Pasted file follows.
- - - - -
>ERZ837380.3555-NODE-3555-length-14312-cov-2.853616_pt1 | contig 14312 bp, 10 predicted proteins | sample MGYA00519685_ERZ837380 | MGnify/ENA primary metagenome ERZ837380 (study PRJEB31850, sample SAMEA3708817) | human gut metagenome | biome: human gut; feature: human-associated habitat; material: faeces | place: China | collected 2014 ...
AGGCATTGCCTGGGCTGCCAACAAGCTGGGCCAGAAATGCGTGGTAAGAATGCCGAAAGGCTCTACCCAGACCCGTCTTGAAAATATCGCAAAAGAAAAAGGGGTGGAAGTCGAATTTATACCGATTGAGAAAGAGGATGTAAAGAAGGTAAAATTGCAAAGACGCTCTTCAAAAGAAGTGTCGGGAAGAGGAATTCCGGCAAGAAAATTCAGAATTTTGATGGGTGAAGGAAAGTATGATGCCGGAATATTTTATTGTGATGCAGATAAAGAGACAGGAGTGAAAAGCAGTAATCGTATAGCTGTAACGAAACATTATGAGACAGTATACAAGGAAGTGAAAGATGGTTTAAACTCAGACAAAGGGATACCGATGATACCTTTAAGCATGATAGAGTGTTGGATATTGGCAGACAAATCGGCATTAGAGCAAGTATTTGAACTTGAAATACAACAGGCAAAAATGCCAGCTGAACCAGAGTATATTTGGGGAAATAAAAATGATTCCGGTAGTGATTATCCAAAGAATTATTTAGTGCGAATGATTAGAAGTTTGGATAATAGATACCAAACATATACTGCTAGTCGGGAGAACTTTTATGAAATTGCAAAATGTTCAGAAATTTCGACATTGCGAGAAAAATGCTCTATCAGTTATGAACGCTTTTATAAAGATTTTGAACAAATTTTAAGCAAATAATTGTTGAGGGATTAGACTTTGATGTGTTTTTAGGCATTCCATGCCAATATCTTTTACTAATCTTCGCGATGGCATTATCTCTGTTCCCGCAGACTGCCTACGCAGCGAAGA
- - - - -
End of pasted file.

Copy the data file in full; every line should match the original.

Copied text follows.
>ERZ837380.3555-NODE-3555-length-14312-cov-2.853616_pt1 | contig 14312 bp, 10 predicted proteins | sample MGYA00519685_ERZ837380 | MGnify/ENA primary metagenome ERZ837380 (study PRJEB31850, sample SAMEA3708817) | human gut metagenome | biome: human gut; feature: human-associated habitat; material: faeces | place: China | collected 2014 ...
AGGCATTGCCTGGGCTGCCAACAAGCTGGGCCAGAAATGCGTGGTAAGAATGCCGAAAGGCTCTACCCAGACCCGTCTTGAAAATATCGCAAAAGAAAAAGGGGTGGAAGTCGAATTTATACCGATTGAGAAAGAGGATGTAAAGAAGGTAAAATTGCAAAGACGCTCTTCAAAAGAAGTGTCGGGAAGAGGAATTCCGGCAAGAAAATTCAGAATTTTGATGGGTGAAGGAAAGTATGATGCCGGAATATTTTATTGTGATGCAGATAAAGAGACAGGAGTGAAAAGCAGTAATCGTATAGCTGTAACGAAACATTATGAGACAGTATACAAGGAAGTGAAAGATGGTTTAAACTCAGACAAAGGGATACCGATGATACCTTTAAGCATGATAGAGTGTTGGATATTGGCAGACAAATCGGCATTAGAGCAAGTATTTGAACTTGAAATACAACAGGCAAAAATGCCAGCTGAACCAGAGTATATTTGGGGAAATAAAAATGATTCCGGTAGTGATTATCCAAAGAATTATTTAGTGCGAATGATTAGAAGTTTGGATAATAGATACCAAACATATACTGCTAGTCGGGAGAACTTTTATGAAATTGCAAAATGTTCAGAAATTTCGACATTGCGAGAAAAATGCTCTATCAGTTATGAACGCTTTTATAAAGATTTTGAACAAATTTTAAGCAAATAATTGTTGAGGGATTAGACTTTGATGTGTTTTTAGGCATTCCATGCCAATATCTTTTACTAATCTTCGCGATGGCATTATCTCTGTTCCCGCAGACTGCCTACGCAGCGAAGA